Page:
Whether national or, as Marx and Engels foresaw, increasingly international, it is this emerging culture of the working class as it contests, suffers incorporation or is reshaped by the dominating capitalist culture, that provides our resources for struggle in the present, and, one hopes, an historical basis for the culture of our future.
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* The original idea that would become this article was conceived and presented at the London Historical Materialism conference in November 2015 as part of the Red Wedge Magazine-sponsored panel, ‘Who Stole the Soul? Understanding Cultural Exchange under Neoliberalism’. For that opportunity, I am grateful to my co-panellists Alex Billet and Crystal Stella Becceril, to the rest of the editorial board of Red Wedge, and to those who participated in that initial discussion, especially Jaz Blackwell-Pal, Jordy Cummings and Dougal McNeill. I am proud to see this article realised as one product of a fruitful collaboration between Historical Materialism and Red Wedge.
From Historical Materialism, Ashok Kumar was the first to encourage me to develop my ideas on cultural appropriation further, and has shepherded the article through all its many revisions. My three anonymous reviewers provided invaluable criticisms that made the arguments here stronger in every respect. Too many friends and comrades to recall or to list here contributed at various stages, from reviewing drafts to helping clarify my thoughts on this or that point, but I can name especially Nicole Colson, Snehal Shingavi, Nagesh Rao, Jacob Cook and Dean Imholz. At five minutes to midnight, Dan Hartley came through as an invaluable guide to the (for me) unmapped continent of cultural theory. Any credit gained by the arguments that follow is due also to everyone named above. The errors are mine alone.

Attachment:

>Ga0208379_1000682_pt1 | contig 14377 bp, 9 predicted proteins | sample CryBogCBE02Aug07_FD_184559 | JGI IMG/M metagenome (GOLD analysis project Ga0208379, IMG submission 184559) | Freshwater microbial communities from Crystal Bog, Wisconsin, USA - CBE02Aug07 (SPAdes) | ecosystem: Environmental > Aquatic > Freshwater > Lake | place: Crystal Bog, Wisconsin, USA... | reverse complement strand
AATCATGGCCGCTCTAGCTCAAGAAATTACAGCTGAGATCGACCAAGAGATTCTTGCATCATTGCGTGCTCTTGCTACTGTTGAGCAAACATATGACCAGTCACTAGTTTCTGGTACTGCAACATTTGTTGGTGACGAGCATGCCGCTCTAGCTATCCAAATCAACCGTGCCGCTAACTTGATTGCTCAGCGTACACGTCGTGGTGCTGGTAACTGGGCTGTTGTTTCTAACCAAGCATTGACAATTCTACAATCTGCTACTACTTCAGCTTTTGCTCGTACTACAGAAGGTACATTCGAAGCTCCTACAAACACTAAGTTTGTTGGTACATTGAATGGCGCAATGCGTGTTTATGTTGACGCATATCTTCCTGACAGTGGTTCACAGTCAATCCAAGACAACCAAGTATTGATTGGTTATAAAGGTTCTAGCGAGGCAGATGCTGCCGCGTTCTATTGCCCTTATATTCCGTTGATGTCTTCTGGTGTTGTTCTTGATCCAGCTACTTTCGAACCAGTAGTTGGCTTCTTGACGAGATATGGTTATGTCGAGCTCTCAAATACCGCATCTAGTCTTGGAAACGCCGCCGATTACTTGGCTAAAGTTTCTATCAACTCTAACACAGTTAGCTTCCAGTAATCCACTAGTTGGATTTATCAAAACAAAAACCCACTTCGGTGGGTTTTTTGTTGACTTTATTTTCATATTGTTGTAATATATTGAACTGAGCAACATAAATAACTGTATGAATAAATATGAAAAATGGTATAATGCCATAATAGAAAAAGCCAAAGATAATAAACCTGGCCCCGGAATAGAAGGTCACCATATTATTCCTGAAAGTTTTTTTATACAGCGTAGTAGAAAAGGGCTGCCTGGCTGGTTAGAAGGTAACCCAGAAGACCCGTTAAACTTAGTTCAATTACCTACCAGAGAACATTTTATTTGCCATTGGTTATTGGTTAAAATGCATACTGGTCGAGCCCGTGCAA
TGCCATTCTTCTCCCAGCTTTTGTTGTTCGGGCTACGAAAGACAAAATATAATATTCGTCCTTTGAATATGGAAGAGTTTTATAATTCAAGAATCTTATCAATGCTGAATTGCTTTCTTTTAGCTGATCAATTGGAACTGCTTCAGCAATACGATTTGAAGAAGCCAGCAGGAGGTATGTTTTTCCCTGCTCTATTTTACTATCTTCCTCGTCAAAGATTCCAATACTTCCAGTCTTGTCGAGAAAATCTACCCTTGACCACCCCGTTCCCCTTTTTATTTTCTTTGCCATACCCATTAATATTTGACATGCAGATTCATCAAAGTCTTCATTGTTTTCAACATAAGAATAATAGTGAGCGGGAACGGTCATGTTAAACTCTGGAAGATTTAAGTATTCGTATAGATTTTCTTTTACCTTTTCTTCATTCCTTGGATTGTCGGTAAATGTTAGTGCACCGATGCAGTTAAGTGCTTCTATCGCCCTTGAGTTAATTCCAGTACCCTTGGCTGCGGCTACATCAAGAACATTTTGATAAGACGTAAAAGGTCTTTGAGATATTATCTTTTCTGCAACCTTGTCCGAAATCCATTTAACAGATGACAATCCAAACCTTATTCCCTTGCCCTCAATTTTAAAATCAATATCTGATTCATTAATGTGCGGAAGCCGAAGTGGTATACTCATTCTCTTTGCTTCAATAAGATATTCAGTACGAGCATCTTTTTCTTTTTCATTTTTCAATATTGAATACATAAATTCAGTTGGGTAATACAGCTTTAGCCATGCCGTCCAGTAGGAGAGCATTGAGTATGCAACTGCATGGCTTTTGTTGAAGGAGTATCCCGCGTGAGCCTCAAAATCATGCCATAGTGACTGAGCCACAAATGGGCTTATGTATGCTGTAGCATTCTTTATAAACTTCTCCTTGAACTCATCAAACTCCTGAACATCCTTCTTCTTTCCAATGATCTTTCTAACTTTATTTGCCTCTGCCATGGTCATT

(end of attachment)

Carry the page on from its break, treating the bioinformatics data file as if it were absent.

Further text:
Bollywood Parks 2015.
 Davis 2011.
 Khalaf, AlShehabi and Hanieh (eds.) 2014.
 Meo 2005 and Badger and Cafiero 2014.
 Hanieh 2011, pp. 57–84.
 On music, see Bradford 2017; on painting, Black 2017 and McDermon 2015; on food, Bakall 2017 and Friedersdorf 2015; and on fashion, Calmese 2017.
 Compare Justin Brennan’s sarcasm (Brennan 2016) to the equally dismissive attitude of Fredrik DeBoer (DeBoer 2016; this post has since been removed by its author, but it sparked discussion in spring 2016). More-fruitful avenues of critique are shown by Billet 2016 and Becerril 2016.
 Williams 2002, p. 92.
 Anievas and Nişancıoğlu 2015, pp. 215–44.
 Banaji 2010, 2016a and 2016b.
 Rediker 2004; Linebaugh and Rediker 2000.
 Jinadasa 2015.
 For example, hooks 2009, pp. 370–5.
 One widely noted example of cultural appropriation is white Americans wearing headdresses imitating the style of those worn by Plains Indians, and which cause offence to these peoples by distorting a significant element of their heritage. Bonnett 1996, pp. 288–9, argues that this does not count as appropriation, since only a racist caricature is displayed rather than the genuine headdress of such spiritual and cultural significance to the Plains peoples. Bonnett’s instinct to move from the academic terms of appropriation back to those of racism pure and simple is well-taken, and I will follow that advice here. Williams 1977, p. 126, argues that ‘elements of emergence’ of a subordinate culture are frequently incorporated into the dominant culture as mere ‘facsimiles’, which seems to me a suggestive way to think of the headdress controversy.
 DeBoer 2016.
 Fung 1993.
 Young and Brunk 2009, pp. 2–3.
 Young and Brunk 2009, p. 3.
 Young and Brunk 2009, p. 4.
 Merry 1998, pp. 602–3.
 Young and Brunk 2009, pp. 5–6. The concept of ‘profound offence’ is taken from Joel Feinberg’s philosophy of jurisprudence. See Feinberg 1985.
 Merry 1998, p. 581.
 Williams 1985, p. 89.
 Herder 1969, p. 311, quoted in Williams 1985, p. 89.
 Ibid., and Merry 1998, p. 581.
 Harman 1992.
 Williams 2002, pp. 93, 96.
 Williams 1985, p. 90.
 Hall 1998, p. 452.